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Bangladesh will need to show the kind of discipline they have not yet demonstrated they possess in order to save the second Test against West Indies
November 1, 2011
The scenario of final day survival by a restless batting line-up might make for compelling viewing for the neutral, but for followers of the Bangladesh cricket team, it will mean another night of anticipation followed by more unease on Wednesday morning.
Essentially, Bangladesh will have to defend seven wickets over an entire's day play. If they do, it would add much needed steel to this group of cricketers. In their very short history, Bangladesh have only once batted out the final day and it happened six years ago against Zimbabwe at the Bangabandhu National Stadium.
But even this feat of the past is a mere passing thought given the way they batted in the first innings. Every batsman barring Naeem Islam came out all guns blazing: when the second wicket fell, the run-rate was above 7 an over, it was almost 7.50 after the third and still hovering near the 7-mark when the fifth fell. Boundary-hitting is addictive but against Fidel Edwards and Kemar Roach, it becomes a facade to avoid pace and bounce. In the second innings, the opening salvo hardly changed.
After West Indies chose to insure themselves against losing the Test by batting until after lunch, the worry was just how many wickets Bangladesh would take into the final day. The small crowd at the Sher-e-Bangla National Stadium cheered lightly when Tamim Iqbal and Imrul Kayes opened with a flurry of boundaries yet again. Imrul edged Fidel Edwards to the other Edwards, Kirk, at first slip and though the catch was referred to the third umpire, that kind of dismissal was not unexpected.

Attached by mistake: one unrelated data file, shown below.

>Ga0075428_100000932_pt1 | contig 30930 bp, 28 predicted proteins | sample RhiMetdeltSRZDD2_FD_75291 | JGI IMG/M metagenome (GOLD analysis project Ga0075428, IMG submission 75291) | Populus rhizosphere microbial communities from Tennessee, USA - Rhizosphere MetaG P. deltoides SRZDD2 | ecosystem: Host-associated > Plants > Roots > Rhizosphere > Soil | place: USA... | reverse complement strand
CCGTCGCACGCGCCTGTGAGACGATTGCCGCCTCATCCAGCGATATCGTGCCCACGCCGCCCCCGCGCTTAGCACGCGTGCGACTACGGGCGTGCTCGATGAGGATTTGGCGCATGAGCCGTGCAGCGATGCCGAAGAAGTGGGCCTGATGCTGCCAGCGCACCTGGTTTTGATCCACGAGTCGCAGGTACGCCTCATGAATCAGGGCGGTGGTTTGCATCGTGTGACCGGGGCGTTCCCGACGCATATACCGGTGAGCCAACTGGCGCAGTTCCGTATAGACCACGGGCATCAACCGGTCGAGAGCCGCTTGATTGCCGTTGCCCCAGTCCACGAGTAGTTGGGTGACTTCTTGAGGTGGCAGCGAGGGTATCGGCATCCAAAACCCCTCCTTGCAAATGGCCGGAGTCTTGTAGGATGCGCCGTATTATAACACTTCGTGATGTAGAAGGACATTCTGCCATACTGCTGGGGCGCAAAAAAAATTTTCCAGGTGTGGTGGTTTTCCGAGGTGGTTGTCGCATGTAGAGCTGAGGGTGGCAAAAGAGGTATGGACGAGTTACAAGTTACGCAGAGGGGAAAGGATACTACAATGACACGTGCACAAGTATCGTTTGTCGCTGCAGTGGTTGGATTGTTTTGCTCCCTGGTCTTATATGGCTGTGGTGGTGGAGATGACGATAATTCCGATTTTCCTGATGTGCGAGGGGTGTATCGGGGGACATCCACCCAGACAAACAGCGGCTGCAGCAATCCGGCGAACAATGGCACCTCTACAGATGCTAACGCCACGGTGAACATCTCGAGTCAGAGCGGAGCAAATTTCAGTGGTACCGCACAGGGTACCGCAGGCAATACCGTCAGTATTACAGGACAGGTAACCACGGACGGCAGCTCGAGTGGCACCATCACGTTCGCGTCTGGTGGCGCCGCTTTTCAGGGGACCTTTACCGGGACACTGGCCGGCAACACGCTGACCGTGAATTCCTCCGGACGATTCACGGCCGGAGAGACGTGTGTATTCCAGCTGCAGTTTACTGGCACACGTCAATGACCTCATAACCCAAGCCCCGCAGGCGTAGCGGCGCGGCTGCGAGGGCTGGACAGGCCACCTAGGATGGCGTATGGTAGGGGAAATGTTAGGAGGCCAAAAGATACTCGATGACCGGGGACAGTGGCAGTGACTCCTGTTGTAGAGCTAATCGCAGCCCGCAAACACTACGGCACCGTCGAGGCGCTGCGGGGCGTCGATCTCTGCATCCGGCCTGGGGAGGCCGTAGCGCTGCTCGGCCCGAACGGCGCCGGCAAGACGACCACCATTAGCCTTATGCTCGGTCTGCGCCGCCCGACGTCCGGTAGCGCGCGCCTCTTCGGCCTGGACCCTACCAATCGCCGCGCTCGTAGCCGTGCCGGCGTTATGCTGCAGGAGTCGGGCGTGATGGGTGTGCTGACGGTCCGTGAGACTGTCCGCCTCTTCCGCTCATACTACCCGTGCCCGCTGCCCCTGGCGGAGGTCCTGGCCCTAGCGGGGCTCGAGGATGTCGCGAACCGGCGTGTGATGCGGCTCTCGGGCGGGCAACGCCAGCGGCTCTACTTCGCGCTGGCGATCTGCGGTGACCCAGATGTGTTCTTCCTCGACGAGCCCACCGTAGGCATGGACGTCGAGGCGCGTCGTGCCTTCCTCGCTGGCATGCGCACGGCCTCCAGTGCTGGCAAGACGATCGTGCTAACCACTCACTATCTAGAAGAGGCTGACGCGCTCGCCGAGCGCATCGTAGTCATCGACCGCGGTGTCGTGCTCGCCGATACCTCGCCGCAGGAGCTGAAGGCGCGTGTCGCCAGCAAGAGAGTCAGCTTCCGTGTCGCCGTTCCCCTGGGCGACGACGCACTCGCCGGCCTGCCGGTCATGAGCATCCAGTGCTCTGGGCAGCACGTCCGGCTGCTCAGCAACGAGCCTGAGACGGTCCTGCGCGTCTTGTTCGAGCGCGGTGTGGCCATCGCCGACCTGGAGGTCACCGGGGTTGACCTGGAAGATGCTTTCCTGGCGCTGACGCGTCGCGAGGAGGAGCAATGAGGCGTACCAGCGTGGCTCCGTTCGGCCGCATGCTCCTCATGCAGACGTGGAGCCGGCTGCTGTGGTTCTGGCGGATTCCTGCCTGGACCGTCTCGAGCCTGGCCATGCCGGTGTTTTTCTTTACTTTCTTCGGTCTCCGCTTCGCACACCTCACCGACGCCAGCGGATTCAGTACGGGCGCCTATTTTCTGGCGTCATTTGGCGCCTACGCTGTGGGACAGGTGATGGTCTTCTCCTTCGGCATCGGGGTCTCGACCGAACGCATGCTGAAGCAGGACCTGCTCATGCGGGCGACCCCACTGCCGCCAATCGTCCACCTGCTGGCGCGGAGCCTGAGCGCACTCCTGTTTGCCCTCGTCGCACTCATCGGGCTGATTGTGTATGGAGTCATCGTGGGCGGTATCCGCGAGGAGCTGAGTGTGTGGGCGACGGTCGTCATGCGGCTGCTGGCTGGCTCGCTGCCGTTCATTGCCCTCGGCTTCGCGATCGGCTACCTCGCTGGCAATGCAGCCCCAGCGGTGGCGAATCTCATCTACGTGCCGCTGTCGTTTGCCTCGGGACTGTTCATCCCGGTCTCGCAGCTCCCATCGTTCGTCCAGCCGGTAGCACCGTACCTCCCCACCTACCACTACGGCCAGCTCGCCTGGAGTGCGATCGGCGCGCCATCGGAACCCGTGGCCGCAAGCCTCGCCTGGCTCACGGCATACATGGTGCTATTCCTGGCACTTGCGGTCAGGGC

Cynics would suggest that Bangladesh were going for the 508-run target rather than bat out the 137 overs, but the truth is Bangladesh's batsmen struggle to bat for long periods. The ability to switch on and off, especially before and after breaks in play, to deal with distractions, has yet to be mastered by the home side.
The 164 runs scored they scored on the fourth day is insignificant given the bigger picture. What mattered most was that after Tamim and Mushfiqur, the likes of Naeem Islam, Nasir Hossain, and most importantly, Shakib Al Hasan are still to come.
Shakib, Mushfiqur and Tamim all average higher in the fourth innings than their overall record. Shakib averages 60.83, including two fifties (one of them a match-winning 96 against West Indies in 2009) and a hundred, while the captain, who calmly negotiated almost an hour on the fourth day, averages 56.42.
Tamim, unbeaten on 82, remains the key. He resisted several goodies outside off from the West Indies bowlers in the final hour and it would be significant if he can continue to do so. Shakib, whose last innings as Test captain ended with a wild slog when Bangladesh needed to save the game against Zimbabwe in August, will also have to remain steadfast.
While Ottis Gibson, the West Indies coach, said a Bangladesh victory is not out of the question, the reality is they will have to scrap to save the game. The plan will be to bat out one session at a time. To that, the players will have to show the kind of discipline they have yet to demonstrate they possess. The key moments will be the small breaks during the three sessions. That is when Bangladesh will be at their most vulnerable.
Mohammad Isam is senior sports reporter at the Daily Star in DhakaFeeds: Mohammad Isam
© ESPN Sports Media Ltd.
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